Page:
Supreme_court

Praxis

The Anxiety of the Supreme Court Justice

Put yourself in the sensible black shoes of one of our nine Supreme Court justices for a moment. Next week, you will hand down decisions on four huge cases concerning the Voting Rights Act, racial preferences in higher education and same-sex marriage. No matter how you rule, you will make a lot people very angry. You will establish a new constitutional framework for public debate about all of these questions. Your decisions will have untold effects on the way elections are conducted, on the demographics of college classrooms and on the very nature of marriage and family. Next week, you will change America.

As exciting as the power of jurisprudence is, it has got to make you anxious. Your reasoning will be parsed, your motivations questioned. You will be reviled by many. You may even wonder if you’ve made a mistake as the decisions are being released  especially if you are Justice Anthony Kennedy, the Court centrist on many hot-button issues.

Justice Kennedy betrayed a bit of this jurisprudential anxiety in the oral argument of a wrenchingly difficult case involving adoption and Native Americans  yet another toughie to be decided in the coming days. (Here is my analysis of the case at the Economist.) Adoptive Couple v. Baby Girl asks whether Veronica, a three-year-old girl with Cherokee blood, belongs with the non-Native American couple who adopted her at birth and raised her for 27 months, or with her biological father who claimed her in January 2012 under a provision of the Indian Child Welfare Act.

Here is Justice Kennedy wringing his hands:

Well, these -- these considerations are why domestic relations pose the hardest problems for judges. Our domestic relations judges all by themselves every day have these difficult problems. If we could appoint King Solomon, who was the first domestic relations judge, as special master, we could do it. But we can't do it.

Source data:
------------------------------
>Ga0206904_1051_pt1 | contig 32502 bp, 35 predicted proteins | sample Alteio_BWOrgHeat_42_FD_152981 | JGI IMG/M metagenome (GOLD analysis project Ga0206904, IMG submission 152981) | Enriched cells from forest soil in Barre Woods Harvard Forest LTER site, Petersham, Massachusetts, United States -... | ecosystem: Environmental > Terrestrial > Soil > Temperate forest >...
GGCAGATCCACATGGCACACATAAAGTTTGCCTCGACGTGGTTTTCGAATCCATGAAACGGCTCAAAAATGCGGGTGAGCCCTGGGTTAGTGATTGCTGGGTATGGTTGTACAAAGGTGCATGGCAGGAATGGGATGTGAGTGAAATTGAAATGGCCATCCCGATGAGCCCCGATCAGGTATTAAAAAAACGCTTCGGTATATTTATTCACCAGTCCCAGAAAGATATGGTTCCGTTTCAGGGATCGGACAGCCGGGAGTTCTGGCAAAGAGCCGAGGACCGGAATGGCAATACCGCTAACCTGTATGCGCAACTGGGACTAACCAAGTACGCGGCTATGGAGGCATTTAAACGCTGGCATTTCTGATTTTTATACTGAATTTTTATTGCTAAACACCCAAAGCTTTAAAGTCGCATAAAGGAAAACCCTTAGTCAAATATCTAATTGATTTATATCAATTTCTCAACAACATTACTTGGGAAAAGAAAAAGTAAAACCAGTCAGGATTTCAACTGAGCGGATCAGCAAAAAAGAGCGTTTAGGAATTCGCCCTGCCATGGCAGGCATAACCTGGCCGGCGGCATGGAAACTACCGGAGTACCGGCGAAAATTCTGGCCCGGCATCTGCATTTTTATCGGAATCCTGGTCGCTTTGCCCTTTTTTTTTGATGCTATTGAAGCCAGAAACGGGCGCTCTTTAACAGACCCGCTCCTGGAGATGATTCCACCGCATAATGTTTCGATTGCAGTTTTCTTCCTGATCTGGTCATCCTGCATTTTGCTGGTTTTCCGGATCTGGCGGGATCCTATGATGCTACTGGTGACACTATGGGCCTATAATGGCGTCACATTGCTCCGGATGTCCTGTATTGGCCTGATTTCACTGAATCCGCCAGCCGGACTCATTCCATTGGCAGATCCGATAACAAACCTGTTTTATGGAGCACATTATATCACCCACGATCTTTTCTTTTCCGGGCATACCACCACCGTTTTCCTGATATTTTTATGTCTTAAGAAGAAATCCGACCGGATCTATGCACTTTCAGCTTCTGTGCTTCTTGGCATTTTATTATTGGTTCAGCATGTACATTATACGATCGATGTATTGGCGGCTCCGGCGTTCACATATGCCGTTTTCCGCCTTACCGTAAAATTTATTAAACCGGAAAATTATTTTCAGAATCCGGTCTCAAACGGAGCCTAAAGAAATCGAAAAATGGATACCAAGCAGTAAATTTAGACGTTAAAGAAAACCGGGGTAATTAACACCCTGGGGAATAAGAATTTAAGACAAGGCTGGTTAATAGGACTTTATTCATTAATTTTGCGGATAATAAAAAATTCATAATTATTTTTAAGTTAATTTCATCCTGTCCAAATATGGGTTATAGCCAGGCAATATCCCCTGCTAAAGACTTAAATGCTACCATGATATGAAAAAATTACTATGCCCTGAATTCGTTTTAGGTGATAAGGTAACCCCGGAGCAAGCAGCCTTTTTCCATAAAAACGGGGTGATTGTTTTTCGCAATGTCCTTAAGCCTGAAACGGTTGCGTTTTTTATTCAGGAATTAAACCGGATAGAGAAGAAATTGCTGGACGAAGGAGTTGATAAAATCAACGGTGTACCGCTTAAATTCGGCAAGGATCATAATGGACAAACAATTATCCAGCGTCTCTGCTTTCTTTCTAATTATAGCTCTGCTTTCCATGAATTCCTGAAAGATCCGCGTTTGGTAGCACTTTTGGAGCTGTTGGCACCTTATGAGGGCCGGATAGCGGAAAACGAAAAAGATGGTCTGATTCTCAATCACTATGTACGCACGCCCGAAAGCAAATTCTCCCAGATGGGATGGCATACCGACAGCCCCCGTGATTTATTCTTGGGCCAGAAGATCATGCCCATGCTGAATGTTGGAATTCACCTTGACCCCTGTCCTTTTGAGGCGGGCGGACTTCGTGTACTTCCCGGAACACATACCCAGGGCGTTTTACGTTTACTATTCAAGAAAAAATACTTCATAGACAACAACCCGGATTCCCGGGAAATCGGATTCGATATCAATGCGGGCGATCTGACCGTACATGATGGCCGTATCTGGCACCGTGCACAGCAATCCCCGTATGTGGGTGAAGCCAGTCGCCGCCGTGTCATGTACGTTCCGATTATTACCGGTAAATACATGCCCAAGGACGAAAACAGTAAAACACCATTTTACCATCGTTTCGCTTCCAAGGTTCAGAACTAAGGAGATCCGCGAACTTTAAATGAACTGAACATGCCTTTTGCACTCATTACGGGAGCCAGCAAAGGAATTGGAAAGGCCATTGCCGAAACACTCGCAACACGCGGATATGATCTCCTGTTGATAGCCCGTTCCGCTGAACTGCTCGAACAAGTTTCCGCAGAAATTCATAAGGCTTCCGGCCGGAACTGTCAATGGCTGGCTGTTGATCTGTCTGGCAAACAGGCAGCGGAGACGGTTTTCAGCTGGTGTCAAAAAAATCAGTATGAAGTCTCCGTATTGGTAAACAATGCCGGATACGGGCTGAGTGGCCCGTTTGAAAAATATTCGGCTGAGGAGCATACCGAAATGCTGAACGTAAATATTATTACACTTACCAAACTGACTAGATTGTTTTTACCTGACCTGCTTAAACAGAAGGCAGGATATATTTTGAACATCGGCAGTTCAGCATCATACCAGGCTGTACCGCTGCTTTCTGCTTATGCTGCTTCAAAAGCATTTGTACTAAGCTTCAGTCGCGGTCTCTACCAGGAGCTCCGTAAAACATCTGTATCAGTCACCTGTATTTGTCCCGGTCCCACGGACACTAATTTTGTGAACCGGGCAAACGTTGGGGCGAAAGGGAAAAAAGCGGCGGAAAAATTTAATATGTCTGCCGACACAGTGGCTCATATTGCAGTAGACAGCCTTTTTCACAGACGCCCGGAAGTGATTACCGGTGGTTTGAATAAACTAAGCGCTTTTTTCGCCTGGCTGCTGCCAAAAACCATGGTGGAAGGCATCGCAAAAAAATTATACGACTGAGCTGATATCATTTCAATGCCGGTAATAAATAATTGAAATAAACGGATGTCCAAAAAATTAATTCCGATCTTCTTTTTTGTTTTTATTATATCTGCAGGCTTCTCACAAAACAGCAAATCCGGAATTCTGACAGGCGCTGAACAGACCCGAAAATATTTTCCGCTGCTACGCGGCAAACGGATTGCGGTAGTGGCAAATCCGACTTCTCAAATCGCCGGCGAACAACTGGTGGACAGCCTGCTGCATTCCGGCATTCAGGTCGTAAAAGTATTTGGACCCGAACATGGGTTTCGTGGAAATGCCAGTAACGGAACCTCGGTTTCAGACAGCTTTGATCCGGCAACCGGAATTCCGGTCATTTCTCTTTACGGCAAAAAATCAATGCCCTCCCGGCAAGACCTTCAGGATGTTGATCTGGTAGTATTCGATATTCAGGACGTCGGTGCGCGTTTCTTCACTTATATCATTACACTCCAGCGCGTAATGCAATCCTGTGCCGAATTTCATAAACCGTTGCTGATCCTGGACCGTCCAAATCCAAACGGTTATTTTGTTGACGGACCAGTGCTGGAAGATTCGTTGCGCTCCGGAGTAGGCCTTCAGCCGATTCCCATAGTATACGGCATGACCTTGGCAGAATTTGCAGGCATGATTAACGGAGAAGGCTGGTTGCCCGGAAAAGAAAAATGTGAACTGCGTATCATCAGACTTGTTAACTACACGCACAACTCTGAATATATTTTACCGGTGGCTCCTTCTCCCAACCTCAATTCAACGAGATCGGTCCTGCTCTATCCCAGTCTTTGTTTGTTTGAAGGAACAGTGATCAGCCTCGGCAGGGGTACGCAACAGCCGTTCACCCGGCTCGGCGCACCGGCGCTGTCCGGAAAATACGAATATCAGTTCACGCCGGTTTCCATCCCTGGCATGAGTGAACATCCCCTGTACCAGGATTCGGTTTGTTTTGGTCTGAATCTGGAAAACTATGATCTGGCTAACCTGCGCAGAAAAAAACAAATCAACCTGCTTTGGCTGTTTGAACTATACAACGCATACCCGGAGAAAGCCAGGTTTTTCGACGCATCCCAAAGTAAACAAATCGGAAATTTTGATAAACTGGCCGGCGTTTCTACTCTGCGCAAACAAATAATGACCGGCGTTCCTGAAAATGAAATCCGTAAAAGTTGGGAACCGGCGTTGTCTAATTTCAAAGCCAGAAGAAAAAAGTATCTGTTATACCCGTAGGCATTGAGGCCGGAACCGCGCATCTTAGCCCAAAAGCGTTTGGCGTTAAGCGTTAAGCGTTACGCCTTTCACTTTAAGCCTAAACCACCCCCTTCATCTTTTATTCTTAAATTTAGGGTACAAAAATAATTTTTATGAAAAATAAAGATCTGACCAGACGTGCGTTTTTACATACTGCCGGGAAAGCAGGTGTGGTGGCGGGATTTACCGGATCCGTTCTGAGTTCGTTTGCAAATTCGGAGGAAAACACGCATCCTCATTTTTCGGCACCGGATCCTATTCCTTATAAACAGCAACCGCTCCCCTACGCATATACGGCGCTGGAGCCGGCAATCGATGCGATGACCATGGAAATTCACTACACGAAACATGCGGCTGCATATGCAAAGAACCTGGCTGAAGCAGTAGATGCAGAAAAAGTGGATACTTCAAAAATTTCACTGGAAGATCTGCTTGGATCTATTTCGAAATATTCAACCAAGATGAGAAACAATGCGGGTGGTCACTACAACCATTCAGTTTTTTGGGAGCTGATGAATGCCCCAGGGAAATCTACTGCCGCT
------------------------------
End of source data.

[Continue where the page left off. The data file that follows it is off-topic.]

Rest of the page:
You’ll recall King Solomon’s solution to a custody dispute between two women from 1 Kings, chapter 3:

24 And the king said: 'Fetch me a sword.' And they brought a sword before the king.

25 And the king said: 'Divide the living child in two, and give half to the one, and half to the other.'

26 Then spoke the woman whose the living child was unto the king, for her heart yearned upon her son, and she said: 'Oh, my lord, give her the living child, and in no wise slay it.' But the other said: 'It shall be neither mine nor thine; divide it.'

27 Then the king answered and said: 'Give her the living child, and in no wise slay it: she is the mother thereof.'

In the oral argument, Justice Sotomayor seemed more certain about how the case should be resolved than did Justice Kennedy (she’s likely to rule for the biological father), but she too let some anxiety off her chest:

“I don’t want to be that judge, by the way.”

comments powered by Disqus
×